• Step 7: Centralize your data. Establish your monitoring location.
  • Step 8: Use SCADA software to map your data. Decide on and utilize your chosen SCADA software to map your data.
  • Step 9: Add visualizations. Make data interpretation user-friendly by adding visualizations of data and controls.
  • Step 10: Define the parameters of your SCADA system. Establish automated actions and parameters for items such as alerts.

How SCADA systems benefit maintenance and reliability?

There are a few ways SCADA systems benefit maintenance and asset and equipment reliability. These include:

SCADA systems help automate electrical distribution.

Today’s increased demand for power means that electrical utilities rely heavily on SCADA to ensure reliable and well-maintained electrical grids. It allows for data collection and for alerts to be sent when an outage happens so repairs can happen as soon as possible. SCADA can even automate repairs, in some cases.

SCADA help monitors and identify failures on the production floor.

This capability allows manufacturers to quickly find and manage failures, or even prevent them before they happen. For example, maybe a machine component of a big system fails, but the system as a whole doesn’t experience an outage. It alerts operations teams of the failed part so they can make repairs or replacements without the entire system failing.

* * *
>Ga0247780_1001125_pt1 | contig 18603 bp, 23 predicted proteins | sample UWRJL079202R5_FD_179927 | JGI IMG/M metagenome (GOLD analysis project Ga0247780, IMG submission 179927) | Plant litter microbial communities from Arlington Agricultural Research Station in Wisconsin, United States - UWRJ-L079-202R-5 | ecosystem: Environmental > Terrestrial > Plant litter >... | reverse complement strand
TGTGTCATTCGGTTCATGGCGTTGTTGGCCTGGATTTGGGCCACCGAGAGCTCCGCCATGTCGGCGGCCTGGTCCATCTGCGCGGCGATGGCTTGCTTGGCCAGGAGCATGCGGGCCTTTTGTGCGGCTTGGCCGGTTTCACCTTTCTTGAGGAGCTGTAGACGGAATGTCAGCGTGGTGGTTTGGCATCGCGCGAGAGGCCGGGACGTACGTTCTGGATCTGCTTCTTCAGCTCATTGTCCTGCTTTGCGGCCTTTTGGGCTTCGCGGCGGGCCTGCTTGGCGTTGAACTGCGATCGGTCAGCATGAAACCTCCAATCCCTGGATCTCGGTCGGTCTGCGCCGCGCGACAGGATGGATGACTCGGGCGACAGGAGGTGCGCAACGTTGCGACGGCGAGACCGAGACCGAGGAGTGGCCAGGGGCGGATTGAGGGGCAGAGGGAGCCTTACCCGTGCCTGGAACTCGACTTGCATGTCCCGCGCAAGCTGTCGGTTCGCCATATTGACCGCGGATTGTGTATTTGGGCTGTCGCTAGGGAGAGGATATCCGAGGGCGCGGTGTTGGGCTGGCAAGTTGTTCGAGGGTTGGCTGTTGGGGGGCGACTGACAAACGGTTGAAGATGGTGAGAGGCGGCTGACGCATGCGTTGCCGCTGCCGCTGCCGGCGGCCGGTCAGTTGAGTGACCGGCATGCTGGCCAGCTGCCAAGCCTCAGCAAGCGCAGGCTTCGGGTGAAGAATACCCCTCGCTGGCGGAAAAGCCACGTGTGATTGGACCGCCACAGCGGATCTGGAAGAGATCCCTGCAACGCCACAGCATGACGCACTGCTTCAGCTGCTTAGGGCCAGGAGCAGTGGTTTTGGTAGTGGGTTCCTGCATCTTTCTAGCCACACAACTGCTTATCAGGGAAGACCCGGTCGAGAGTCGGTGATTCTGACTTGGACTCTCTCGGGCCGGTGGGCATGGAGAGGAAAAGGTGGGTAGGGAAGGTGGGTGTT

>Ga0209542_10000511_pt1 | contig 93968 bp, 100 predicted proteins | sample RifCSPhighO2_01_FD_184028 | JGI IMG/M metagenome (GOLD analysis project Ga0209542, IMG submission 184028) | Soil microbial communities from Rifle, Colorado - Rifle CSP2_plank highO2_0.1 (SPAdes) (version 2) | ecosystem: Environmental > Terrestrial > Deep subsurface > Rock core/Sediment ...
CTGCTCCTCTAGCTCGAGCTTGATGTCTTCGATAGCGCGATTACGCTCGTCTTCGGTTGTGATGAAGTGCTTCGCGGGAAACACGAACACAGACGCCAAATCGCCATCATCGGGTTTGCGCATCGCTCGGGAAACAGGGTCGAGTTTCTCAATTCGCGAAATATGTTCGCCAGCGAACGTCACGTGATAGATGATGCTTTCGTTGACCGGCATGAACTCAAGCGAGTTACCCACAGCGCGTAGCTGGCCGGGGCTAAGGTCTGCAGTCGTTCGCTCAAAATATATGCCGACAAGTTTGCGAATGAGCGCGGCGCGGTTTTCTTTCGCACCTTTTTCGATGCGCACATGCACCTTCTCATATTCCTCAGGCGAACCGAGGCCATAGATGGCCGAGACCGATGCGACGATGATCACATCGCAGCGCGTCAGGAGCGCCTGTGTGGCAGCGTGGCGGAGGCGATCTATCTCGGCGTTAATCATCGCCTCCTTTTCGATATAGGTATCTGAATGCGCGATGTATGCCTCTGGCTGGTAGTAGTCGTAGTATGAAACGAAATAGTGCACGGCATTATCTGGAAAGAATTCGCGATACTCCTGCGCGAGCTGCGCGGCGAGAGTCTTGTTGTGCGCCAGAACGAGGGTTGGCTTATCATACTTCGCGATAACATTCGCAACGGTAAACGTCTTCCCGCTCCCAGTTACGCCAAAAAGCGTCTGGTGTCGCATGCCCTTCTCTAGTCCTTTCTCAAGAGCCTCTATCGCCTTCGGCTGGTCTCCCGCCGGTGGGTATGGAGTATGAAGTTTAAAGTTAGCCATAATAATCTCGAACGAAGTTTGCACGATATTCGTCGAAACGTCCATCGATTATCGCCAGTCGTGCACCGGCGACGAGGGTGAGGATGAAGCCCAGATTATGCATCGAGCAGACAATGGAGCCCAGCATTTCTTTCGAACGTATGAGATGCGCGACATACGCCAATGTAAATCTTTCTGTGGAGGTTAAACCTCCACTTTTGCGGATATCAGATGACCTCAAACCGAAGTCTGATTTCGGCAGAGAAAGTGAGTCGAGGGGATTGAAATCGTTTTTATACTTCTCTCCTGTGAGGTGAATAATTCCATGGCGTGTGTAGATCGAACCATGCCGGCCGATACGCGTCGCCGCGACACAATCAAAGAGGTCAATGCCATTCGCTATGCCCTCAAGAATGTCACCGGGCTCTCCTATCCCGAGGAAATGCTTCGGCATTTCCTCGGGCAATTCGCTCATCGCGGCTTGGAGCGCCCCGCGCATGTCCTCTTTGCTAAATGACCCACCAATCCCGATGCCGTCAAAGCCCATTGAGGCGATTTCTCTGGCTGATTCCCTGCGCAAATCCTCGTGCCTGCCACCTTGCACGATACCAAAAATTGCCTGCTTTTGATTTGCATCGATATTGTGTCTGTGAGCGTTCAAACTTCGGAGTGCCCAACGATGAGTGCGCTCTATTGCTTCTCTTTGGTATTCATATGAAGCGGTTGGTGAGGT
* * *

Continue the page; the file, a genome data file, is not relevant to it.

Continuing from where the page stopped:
SCADA systems help IT with security and sensitive data.

SCADA can alert teams to IT-specific environmental factors, such as server temperatures or equipment room humidity levels. They can also work with security components, like alarms and motion detectors, to ensure the security of physical IT assets.

SCADA systems help with alternative energy.

The increased demand for renewable energy options means a greater need for a reliable means of alternative energy. As a result, SCADA systems are a huge factor in the alternative energy industry, playing critical roles in items such as wind farms. SCADA systems analyze the farm’s assets’ components and alert remote operations teams to any abnormalities.

How does a CMMS integrate with SCADA?

Computerized maintenance management systems, or CMMS, work well in tandem with SCADA. Data collected by SCADA, like runtime hours, are pushed straight into the CMMS. When the data hits the predetermined parameters, such as preventive maintenance meter readings or predictive maintenance triggers, the CMMS system automatically generates and assigns work orders accordingly.

Interested in learning more about maximizing uptime, strengthening reliability, and driving production with SCADA and CMMS? Click the button below to see NEXGEN in action.